Lala laughs nervously and says he shouldn't be seen with the Americans.
"It's so bad for us, because I am a tribal leader and it's so bad for me to walk with the Army," Lala says.
His excuse is that a tribal elder shouldn't patrol with American troops.
The Americans try to convince him, but he doesn't budge and soon walks out.
Stout can barely contain his frustration and says he doesn't doubt the rumors that Haji Lala has links to the Taliban. What the village needs, he says, is a real leader.
"We need a guy like Haji Ghani in Sangeray. The people are scared of the Taliban, but people are straight terrified of Haji Ghani," Stout says.
The 'Ruthless Warlord'
Terrified isn't the word that comes to mind when arriving at Ghani's compound a few miles away. A sign on the white-washed guesthouse declares, "Welcome to Uncle Haji Ghani's Nature Park."
There are well-kept flower beds of almost every color imaginable. Servants dart about. And under a grove of tall eucalyptus trees, Haji Ghani appears, smiling and warmly hugging each one of his American guests.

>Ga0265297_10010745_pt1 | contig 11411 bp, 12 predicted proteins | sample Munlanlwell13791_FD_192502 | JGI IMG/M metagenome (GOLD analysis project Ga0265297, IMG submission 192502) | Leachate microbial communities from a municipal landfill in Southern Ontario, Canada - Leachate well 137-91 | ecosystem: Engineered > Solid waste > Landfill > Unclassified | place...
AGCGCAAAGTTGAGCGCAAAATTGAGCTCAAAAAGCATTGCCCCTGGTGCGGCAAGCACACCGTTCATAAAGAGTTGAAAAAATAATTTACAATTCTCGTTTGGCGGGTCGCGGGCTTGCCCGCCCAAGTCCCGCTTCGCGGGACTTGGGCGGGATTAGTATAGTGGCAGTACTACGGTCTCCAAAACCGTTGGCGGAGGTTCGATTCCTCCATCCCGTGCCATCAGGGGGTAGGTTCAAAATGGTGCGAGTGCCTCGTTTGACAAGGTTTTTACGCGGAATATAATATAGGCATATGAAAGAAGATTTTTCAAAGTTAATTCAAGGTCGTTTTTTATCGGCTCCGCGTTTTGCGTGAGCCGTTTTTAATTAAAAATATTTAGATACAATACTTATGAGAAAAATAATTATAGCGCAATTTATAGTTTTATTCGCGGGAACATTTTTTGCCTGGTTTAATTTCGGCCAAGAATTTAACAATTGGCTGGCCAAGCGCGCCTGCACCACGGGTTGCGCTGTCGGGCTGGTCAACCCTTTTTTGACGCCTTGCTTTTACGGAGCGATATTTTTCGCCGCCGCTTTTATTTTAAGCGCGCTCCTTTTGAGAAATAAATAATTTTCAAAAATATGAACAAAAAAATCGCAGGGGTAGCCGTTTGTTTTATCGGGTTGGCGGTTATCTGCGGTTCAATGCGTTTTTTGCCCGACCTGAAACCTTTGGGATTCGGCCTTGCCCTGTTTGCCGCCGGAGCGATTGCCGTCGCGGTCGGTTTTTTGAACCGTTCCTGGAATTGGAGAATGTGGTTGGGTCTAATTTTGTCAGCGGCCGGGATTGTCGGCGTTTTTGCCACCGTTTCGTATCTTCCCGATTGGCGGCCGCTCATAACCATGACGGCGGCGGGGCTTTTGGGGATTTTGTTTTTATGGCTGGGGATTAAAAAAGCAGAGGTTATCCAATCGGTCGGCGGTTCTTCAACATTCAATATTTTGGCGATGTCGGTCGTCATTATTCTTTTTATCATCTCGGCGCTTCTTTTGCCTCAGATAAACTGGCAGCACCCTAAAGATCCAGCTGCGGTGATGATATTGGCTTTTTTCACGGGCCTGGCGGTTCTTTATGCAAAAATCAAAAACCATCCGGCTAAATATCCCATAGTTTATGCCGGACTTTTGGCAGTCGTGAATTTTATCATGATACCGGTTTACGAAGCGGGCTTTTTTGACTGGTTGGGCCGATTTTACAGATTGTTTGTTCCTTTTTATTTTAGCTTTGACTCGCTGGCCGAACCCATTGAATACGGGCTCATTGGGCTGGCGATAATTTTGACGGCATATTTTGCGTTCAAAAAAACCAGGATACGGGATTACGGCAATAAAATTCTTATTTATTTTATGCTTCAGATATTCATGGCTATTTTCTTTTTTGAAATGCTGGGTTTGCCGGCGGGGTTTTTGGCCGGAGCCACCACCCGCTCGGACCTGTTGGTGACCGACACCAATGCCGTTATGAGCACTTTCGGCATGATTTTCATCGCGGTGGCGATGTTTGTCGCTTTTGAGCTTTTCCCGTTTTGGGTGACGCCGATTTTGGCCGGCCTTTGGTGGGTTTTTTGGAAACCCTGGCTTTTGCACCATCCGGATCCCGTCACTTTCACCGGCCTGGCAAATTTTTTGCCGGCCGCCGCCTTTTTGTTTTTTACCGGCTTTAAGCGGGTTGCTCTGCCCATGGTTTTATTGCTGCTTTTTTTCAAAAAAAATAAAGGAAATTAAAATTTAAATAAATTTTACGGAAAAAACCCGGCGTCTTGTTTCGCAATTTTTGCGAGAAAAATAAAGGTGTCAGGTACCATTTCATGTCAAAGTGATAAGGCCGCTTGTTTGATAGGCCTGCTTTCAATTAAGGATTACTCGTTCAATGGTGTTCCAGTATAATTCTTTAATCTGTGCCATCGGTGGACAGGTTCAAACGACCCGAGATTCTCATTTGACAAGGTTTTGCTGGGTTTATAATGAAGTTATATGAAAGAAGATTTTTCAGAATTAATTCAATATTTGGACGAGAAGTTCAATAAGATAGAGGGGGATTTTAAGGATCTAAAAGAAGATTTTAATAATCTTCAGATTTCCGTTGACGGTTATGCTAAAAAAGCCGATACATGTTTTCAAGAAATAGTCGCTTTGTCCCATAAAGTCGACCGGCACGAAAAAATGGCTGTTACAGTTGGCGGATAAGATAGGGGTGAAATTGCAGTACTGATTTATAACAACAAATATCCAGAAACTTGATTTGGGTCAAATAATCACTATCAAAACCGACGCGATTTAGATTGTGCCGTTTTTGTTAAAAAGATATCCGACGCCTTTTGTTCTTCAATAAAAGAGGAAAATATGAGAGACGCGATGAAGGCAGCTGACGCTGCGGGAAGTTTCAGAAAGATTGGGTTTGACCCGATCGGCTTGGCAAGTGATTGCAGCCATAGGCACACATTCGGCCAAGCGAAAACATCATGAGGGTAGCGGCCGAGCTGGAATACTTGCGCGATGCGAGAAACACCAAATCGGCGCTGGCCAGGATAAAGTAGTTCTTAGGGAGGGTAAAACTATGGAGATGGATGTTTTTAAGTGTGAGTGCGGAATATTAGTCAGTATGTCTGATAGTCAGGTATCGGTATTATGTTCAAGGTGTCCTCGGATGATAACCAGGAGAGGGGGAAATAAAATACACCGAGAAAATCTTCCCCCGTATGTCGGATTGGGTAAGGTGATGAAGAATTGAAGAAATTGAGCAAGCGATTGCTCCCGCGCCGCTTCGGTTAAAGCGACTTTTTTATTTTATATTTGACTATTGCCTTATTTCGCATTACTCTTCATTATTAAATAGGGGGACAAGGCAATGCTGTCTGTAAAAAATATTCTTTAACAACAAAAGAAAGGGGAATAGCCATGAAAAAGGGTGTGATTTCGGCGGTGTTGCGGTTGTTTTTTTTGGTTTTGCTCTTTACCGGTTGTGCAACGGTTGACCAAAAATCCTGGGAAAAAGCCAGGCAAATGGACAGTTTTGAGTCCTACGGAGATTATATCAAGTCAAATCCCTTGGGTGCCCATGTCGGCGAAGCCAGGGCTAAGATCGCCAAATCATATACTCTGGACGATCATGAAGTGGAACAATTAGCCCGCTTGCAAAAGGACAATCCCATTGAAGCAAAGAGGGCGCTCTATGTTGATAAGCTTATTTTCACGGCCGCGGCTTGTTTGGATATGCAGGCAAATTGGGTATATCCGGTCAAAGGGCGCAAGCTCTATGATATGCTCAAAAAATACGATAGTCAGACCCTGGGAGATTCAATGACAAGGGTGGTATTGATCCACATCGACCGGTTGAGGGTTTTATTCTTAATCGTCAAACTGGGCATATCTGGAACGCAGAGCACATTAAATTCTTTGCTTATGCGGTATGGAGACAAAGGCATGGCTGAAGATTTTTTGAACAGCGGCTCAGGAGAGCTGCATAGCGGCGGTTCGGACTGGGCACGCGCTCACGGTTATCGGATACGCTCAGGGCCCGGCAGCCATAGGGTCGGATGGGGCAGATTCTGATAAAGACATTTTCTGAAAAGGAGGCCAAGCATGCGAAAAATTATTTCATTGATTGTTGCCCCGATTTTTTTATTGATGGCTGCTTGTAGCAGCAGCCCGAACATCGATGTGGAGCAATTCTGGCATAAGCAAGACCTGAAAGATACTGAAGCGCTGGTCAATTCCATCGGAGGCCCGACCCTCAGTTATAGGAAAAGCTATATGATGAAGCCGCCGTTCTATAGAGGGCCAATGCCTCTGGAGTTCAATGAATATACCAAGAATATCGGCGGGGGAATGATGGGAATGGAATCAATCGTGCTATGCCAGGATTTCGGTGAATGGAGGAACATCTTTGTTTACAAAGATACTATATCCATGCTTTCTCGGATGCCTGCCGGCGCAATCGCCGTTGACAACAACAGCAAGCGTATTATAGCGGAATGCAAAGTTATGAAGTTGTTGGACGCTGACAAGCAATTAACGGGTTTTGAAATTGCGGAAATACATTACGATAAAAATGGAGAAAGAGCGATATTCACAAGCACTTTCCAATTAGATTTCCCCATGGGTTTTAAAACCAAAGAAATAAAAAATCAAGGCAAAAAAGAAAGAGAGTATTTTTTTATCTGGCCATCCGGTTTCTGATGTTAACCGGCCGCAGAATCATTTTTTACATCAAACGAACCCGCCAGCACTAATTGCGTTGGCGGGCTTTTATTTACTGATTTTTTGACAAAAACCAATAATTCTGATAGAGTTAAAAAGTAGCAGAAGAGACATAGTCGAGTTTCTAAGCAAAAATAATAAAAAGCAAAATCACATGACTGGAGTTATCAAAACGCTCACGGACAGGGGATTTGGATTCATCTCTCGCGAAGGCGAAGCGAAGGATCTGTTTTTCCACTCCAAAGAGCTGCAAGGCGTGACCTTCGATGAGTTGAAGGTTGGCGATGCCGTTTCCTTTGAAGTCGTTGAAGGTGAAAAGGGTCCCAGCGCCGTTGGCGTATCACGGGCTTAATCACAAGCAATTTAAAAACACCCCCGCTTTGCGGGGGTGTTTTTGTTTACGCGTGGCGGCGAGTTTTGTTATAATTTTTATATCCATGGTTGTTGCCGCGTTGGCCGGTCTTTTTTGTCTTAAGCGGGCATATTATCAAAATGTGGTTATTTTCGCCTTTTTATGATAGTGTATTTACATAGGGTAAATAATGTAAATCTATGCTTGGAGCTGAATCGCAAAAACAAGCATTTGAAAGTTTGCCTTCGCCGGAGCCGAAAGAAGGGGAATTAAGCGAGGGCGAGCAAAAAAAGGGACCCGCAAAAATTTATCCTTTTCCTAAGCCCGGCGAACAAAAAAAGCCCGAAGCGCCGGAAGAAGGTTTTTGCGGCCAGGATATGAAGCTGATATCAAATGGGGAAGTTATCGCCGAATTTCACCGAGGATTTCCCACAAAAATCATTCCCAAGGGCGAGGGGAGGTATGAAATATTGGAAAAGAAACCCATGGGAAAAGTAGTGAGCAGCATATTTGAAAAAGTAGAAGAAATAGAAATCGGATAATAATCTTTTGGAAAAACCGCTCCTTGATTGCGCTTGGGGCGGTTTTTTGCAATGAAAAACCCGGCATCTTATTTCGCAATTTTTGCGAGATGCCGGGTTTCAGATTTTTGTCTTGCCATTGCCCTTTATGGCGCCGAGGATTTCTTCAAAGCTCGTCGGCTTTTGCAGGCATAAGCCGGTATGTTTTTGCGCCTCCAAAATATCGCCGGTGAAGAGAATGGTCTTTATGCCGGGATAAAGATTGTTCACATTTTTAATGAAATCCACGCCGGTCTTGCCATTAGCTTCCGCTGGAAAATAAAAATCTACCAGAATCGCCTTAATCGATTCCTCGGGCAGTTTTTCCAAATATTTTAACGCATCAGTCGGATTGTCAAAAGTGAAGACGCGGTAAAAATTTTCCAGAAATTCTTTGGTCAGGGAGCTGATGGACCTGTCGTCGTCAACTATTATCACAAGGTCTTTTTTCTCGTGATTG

Take me to patrol. When they throw a grenade, I'll shoot them myself and then they'll think twice about it.
"Hello, hello. How are you? How are your soldiers?" He asks.
Ghani is tall and rangy, dressed in black, with a pistol tucked in his waistband. He has a thick pirate's beard. His long hair has streaks of red dye.
And over the course of a long lunch of kabobs, he is at times comical, charismatic and menacing.
Consider his quick solution for the grenades that are, at times, thrown at U.S. troops by teenagers: "Take me to patrol. When they throw a grenade, I'll shoot them myself and then they'll think twice about it."
There are few attacks on the side of the river where Ghani's compound is situated. That's because after a few roadside bomb attacks, Ghani gathered the entire village.
Capt. Paul DeLeon commands an American outpost just up the hill from Ghani's compound and recalls the meeting.